For a more complete discussion on modifying child support in Colorado, see our Child Support Modification & Termination article on the Colorado Family Law Guide.
Maintenance (Alimony) & Coronavirus
Just like with child support, whether or not you can change maintenance will depend on a few factors.
First and foremost, is the maintenance modifiable to begin with? In Colorado, spouses can agree to make support non-modifiable – meaning the court cannot make changes down the road. In that case, a spouse must pay the amount agreed to no matter what is going on in the world.
If a judge ordered maintenance at a final orders hearing, it will always be subject to modification under Colorado law. If alimony is modifiable, the legal standard to change it is “a showing of changed circumstances so substantial and continuing as to make the terms unfair.” C.R.S. 14-10-122(1)(a).”
Note that the language for modifying child support and spousal support is very similar – both require a “substantial and continuing” change. The big difference is that the maintenance standard does not specify a 10% change in the amount paid before the court will make a change. Support will be modified if the spouse requesting the change makes a compelling argument as to the “substantial and continuing” change without the statute defining what that means.
As with child support, the problem is that a short-term cash crunch, even if a substantial reduction, may not qualify for a maintenance modification, as it may not be a “continuing” change.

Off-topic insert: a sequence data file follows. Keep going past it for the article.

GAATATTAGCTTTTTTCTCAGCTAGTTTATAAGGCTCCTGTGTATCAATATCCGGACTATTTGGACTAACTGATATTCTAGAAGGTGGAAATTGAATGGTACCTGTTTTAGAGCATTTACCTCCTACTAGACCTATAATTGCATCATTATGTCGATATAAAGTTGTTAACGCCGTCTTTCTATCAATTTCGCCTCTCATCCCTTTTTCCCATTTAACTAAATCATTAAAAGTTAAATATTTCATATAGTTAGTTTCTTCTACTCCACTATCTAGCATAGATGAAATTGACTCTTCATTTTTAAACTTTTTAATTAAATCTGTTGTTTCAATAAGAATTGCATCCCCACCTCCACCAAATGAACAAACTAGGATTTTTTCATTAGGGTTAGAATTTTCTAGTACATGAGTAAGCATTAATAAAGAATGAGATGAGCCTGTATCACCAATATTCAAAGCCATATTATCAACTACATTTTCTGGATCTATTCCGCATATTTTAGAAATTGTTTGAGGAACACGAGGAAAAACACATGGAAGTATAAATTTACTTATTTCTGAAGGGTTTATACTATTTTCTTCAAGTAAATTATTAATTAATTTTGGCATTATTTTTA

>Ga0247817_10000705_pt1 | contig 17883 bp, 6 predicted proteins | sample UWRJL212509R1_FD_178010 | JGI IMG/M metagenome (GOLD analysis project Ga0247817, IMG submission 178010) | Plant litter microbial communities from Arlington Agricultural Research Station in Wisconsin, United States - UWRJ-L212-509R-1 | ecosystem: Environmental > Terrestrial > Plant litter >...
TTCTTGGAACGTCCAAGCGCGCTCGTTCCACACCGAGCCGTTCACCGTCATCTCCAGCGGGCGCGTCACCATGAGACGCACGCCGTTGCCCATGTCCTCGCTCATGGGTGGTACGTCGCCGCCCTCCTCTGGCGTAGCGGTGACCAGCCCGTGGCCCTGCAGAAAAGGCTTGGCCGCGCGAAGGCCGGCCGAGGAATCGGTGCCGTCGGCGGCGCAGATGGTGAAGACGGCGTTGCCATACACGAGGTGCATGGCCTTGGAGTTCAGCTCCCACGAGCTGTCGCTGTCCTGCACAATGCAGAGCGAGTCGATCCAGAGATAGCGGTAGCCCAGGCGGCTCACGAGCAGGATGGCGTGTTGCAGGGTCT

For more information on how maintenance can be modified, see the Maintenance Modification & Termination article on the Colorado Family Law Guide.
It’s hard to say if Covid-19 is novel enough that the courts will deviate significantly from past decisions. Judges may treat financial difficulties resulting from the pandemic differently since states are taking unprecedented steps to limit the spread.
Chief Judge Bain of the 4th Judicial District made it very clear when he issued a new order:
“All Parties are advised that all existing court orders, including parenting time and parenting exchange orders, are not suspended by the Stay-at-Home Order issued by Governor Jared Polis, and shall continue to be followed unless otherwise modified by the court or agreement of the parties.”
Ultimately, if you cannot pay your support obligation, you need to pay as much as you can. You also need to cut the bloat wherever you can – that means cancel Netflix & Disney+ or whatever extra streaming services you pay for. The courts will expect you to cut out every little extra thing you can in order to meet your court ordered obligations, and do not look kindly on those who default on payments without making every effort to meet the obligations. Any unilateral reduction in payments without the other spouse’s consent risks a contempt of court proceeding.
Bottom line is that unless something changes, people need to follow through on their obligations and keep paying the support ordered. And if you truly can’t afford the amount, look into filing a motion to modify child support and maintenance.